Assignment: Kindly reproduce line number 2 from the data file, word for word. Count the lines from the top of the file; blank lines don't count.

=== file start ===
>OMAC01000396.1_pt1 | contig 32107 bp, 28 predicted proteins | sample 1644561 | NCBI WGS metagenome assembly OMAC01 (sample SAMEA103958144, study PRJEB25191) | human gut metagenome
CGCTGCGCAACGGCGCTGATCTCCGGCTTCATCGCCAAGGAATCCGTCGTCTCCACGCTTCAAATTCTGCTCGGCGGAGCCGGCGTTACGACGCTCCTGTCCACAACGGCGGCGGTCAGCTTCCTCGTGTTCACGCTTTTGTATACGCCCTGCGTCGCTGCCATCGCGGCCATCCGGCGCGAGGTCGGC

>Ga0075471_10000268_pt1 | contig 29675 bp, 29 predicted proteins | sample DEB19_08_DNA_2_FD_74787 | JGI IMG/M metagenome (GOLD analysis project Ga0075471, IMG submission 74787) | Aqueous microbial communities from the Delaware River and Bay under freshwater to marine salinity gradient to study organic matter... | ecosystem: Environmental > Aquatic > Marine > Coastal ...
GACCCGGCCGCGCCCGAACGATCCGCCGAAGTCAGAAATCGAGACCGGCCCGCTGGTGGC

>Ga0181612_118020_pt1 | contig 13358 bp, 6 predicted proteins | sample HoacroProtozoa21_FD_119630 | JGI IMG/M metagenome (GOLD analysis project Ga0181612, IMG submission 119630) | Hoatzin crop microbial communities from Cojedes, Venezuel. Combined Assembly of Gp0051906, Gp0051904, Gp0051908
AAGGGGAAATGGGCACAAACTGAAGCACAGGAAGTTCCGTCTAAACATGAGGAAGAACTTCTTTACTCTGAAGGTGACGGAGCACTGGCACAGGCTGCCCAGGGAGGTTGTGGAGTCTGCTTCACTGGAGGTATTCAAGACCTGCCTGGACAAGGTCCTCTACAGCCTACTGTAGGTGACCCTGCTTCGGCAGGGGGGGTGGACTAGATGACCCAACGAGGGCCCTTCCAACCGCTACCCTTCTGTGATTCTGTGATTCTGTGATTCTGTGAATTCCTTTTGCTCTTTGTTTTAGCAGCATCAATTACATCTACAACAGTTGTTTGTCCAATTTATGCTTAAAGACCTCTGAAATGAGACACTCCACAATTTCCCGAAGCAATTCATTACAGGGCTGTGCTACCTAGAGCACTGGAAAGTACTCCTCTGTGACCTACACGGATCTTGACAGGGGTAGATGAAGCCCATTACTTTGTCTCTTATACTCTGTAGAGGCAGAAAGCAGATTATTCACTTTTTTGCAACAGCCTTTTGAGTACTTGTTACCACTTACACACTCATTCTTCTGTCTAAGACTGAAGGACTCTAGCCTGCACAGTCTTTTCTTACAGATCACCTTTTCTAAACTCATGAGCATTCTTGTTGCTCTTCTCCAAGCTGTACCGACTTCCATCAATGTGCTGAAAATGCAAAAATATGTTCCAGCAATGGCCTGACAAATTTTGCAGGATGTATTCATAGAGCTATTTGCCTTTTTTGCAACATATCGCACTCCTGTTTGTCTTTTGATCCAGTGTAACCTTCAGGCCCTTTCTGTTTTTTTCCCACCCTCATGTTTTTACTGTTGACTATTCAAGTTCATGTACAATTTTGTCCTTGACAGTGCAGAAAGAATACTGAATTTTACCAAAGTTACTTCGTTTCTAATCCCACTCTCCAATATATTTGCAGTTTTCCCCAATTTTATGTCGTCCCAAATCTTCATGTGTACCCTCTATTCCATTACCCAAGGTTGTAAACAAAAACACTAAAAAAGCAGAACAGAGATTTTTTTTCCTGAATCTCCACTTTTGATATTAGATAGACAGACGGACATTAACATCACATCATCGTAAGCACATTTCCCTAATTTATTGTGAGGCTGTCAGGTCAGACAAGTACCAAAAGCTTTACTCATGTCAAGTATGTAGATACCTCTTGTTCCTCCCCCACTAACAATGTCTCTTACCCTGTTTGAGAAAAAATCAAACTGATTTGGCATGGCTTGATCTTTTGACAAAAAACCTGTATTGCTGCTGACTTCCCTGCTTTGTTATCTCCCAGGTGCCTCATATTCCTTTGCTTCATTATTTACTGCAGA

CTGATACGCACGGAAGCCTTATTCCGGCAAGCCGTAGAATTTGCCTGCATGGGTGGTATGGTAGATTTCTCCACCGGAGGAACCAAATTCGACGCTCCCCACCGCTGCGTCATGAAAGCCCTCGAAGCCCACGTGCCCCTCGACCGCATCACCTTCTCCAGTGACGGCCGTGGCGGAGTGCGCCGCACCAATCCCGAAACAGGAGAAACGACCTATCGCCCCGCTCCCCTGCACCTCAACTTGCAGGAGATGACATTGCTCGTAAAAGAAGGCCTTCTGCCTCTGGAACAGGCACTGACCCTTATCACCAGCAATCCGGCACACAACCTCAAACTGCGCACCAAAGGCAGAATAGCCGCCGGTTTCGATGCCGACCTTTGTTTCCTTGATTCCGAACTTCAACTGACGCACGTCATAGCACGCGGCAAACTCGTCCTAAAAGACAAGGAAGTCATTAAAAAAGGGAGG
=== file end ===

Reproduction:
CGCTGCGCAACGGCGCTGATCTCCGGCTTCATCGCCAAGGAATCCGTCGTCTCCACGCTTCAAATTCTGCTCGGCGGAGCCGGCGTTACGACGCTCCTGTCCACAACGGCGGCGGTCAGCTTCCTCGTGTTCACGCTTTTGTATACGCCCTGCGTCGCTGCCATCGCGGCCATCCGGCGCGAGGTCGGC